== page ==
With cyber threats on U.S. networks continuing to rise, the White House is in talks to determine when a cyber incident warrants a federal response.

Taking retributive action against individual and nation-state-sponsored hackers comes with risk, advised White House Cybersecurity Coordinator Michael Daniel during a speech Thursday at the RSA Conference in San Francisco.

“It’s really a question that we’re still debating and debating vigorously,” said Daniel. “The risk of misattribution, miscalculation and escalation in cyberspace are very real. As a government, any action we take in cyberspace must be considered against possible foreign policy implications and our desire to establish international norms of acceptable behavior in cyberspace.”

“We don’t want to create a truly unstable new normal that would tell other countries that it’s okay to intervene on U.S. networks, something that advocates of hacking don’t often stop to think of,” he added.

Yet, while the White House continues to the debate the issue, the heads of key U.S. security agencies have already stepped up to chart out their own roles in securing the nation’s networks from attacks.

According to Federal Bureau of Investigation Director Robert Mueller, he recently participated in a series of meetings with Department of Homeland Security Secretary Janet Napolitano and National Security Agency Director Gen. Keith Alexander to clear up any “confusion” on the roles of the three agencies.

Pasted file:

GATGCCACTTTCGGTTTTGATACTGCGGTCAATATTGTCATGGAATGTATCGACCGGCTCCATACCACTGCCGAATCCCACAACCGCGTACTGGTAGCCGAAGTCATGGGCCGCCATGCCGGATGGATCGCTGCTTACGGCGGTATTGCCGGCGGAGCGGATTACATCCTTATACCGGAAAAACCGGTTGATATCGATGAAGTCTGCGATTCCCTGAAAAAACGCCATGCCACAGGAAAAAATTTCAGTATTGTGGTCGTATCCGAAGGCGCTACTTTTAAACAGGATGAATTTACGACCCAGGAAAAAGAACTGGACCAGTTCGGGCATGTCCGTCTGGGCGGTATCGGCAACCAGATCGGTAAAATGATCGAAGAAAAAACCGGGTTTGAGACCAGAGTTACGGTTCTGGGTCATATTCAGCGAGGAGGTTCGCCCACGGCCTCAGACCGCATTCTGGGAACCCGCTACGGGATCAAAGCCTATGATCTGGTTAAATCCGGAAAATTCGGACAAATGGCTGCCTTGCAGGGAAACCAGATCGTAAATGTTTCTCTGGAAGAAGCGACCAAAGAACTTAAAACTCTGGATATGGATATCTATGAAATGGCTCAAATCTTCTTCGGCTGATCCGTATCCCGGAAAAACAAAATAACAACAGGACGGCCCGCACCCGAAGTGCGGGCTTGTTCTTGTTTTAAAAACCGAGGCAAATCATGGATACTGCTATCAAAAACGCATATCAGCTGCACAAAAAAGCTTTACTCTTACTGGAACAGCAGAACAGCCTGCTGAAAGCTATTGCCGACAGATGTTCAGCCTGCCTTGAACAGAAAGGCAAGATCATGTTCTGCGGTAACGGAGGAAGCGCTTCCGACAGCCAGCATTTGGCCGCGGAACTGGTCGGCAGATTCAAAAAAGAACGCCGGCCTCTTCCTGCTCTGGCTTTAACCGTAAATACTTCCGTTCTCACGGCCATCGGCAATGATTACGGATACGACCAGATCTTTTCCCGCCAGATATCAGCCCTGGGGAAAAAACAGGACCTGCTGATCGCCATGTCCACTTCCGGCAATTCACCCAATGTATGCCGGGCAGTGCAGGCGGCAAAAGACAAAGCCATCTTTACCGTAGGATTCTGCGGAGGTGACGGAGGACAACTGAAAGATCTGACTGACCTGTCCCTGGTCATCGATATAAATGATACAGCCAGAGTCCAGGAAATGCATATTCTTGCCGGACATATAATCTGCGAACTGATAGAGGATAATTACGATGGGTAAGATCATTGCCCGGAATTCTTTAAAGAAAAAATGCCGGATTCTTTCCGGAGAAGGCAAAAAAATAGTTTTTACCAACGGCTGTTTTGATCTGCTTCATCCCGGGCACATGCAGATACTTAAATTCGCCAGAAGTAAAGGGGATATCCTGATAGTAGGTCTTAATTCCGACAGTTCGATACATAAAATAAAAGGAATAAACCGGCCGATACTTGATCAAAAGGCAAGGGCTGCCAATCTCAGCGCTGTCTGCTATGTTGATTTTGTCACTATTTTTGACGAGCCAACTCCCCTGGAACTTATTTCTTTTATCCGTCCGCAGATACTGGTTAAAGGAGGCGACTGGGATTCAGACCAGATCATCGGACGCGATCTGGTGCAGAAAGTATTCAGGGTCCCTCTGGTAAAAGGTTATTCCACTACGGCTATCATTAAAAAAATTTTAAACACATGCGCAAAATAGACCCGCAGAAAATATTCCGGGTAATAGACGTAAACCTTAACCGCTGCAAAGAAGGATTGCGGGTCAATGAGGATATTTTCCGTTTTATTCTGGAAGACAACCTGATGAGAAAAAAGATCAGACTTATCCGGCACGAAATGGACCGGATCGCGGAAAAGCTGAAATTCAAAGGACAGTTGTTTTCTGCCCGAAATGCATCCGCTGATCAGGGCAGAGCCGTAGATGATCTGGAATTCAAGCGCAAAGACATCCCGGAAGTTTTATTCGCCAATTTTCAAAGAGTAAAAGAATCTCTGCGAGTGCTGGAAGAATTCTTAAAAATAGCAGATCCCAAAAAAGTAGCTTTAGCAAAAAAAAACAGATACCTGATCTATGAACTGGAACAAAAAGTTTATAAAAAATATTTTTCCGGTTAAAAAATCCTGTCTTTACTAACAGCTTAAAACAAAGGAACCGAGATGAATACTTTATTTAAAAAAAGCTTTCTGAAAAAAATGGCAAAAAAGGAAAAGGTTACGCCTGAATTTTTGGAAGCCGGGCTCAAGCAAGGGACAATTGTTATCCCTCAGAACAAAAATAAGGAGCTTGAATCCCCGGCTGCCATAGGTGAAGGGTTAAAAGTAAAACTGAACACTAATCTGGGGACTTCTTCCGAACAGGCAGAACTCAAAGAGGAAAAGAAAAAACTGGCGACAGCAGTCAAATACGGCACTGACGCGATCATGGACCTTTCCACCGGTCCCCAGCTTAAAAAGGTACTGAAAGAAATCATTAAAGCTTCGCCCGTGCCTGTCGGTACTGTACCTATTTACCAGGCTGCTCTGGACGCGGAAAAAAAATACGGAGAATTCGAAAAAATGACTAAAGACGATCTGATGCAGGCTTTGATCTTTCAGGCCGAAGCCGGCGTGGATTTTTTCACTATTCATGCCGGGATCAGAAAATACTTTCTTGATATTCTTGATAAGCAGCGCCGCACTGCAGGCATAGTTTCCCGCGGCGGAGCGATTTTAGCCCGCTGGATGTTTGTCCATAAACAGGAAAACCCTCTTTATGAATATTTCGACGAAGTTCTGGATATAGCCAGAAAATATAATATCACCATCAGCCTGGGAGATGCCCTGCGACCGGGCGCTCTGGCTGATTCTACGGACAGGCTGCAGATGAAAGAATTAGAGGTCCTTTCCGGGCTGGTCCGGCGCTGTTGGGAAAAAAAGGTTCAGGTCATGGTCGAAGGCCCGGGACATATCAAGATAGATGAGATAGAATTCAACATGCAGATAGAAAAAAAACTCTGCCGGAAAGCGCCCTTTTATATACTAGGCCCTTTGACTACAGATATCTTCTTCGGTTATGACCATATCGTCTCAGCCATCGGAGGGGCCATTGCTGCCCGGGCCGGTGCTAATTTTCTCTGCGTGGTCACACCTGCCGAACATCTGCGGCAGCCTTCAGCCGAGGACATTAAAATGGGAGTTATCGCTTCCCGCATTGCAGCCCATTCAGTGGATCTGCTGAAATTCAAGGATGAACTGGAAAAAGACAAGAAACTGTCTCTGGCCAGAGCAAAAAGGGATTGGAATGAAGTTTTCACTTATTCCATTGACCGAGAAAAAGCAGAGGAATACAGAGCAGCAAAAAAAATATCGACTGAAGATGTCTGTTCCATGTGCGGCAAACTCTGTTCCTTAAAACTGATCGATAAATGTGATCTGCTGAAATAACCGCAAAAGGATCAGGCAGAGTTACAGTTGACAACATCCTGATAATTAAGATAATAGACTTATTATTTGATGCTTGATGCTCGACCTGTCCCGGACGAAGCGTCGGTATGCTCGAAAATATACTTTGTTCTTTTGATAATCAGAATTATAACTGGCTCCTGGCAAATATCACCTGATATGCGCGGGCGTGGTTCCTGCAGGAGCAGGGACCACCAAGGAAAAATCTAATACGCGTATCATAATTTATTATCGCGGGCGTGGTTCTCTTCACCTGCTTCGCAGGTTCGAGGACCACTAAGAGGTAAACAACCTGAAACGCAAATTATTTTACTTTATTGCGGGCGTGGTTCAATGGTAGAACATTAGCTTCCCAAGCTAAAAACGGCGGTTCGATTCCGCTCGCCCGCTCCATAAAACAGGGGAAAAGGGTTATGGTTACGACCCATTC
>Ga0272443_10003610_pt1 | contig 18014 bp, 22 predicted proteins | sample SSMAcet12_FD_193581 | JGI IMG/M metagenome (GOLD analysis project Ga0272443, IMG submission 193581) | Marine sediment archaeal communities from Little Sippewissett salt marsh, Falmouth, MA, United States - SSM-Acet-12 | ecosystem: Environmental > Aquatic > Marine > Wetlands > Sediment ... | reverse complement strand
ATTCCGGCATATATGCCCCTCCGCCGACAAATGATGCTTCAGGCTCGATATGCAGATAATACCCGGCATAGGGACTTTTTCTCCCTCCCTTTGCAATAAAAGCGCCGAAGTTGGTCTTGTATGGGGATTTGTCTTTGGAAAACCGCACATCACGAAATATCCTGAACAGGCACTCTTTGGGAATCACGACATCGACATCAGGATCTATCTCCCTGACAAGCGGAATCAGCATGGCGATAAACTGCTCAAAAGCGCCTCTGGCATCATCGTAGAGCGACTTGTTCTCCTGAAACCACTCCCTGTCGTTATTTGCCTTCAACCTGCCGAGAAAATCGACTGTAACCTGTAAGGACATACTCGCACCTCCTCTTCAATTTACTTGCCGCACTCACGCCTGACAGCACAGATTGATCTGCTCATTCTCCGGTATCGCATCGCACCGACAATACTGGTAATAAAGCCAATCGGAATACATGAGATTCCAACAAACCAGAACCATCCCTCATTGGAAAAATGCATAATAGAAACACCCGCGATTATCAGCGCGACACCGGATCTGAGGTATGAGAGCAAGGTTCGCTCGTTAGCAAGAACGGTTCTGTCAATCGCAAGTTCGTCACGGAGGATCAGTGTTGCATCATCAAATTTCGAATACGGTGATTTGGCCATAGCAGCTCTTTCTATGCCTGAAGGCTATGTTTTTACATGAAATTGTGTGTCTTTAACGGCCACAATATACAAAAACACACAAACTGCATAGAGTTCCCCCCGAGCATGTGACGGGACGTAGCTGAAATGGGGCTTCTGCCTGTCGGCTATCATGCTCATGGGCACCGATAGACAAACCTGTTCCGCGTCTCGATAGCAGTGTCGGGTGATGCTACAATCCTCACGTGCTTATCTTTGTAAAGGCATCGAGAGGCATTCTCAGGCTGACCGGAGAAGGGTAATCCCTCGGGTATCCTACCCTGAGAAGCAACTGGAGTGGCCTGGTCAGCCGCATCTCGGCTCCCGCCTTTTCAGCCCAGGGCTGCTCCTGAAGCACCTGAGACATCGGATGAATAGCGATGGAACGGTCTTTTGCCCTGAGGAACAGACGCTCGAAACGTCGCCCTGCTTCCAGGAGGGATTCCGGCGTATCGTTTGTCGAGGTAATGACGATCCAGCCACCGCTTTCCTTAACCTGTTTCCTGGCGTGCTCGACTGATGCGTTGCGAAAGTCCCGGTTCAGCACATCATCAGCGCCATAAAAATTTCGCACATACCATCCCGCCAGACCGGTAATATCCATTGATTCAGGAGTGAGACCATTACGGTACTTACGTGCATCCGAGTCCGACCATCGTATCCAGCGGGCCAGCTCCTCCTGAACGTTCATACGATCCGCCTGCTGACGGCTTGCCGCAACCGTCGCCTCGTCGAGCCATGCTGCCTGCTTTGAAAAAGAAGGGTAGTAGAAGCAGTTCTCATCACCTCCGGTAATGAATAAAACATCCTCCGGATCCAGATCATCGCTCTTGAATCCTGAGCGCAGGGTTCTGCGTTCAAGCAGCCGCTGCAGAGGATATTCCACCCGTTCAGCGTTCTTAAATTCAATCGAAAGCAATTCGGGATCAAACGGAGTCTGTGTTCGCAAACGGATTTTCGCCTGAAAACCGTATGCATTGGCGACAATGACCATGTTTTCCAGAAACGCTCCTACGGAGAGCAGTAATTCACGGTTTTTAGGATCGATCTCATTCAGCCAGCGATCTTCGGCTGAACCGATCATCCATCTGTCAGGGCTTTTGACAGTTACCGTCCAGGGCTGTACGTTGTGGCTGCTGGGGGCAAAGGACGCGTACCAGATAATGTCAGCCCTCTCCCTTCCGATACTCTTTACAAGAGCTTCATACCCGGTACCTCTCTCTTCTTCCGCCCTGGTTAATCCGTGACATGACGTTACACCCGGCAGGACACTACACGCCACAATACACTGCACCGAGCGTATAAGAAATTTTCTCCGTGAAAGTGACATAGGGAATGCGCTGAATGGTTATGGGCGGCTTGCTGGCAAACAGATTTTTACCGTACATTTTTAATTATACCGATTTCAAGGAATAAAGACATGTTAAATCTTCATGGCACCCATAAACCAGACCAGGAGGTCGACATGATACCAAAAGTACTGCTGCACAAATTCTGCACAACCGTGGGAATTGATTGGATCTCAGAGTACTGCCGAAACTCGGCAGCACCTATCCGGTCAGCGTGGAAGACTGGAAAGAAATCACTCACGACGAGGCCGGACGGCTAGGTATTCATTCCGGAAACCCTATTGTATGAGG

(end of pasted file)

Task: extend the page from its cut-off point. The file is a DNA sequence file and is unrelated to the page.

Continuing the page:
“The FBI’s role, operating domestically, is to anticipate, investigate, attribute and disrupt cyber intrusions affecting the United States,” explained Mueller in a keynote at the RSA Conference. “NSA’s role is to gather intelligence on foreign cyber threats and to protect national security systems. DHS’s role is to protect our critical infrastructure and our networks, to coordinate mitigation and recovery from major cyber intrusions, and to disseminate threat information across various sectors.”

“Our agencies operate under separate authorities and have different roles to play,” Mueller added. “Yet we also understand that we must work together on every substantial intrusion and share information among the three of us.”

Mueller went on to describe the private sector as an “essential partner” in securing U.S. networks and encouraged increased partnerships to boost cyber threat awareness and information sharing.

Michelle Kincaid is a DC-based public affairs professional specializing in technology policy. She is also creator of the blog CybersecurityNews.org.  Follow her on Twitter at @OnCybersecurity.

Related News

Michelle Kincaid is a DC-based public affairs professional specializing in technology policy. She is creator of the blog CybersecurityNews.org.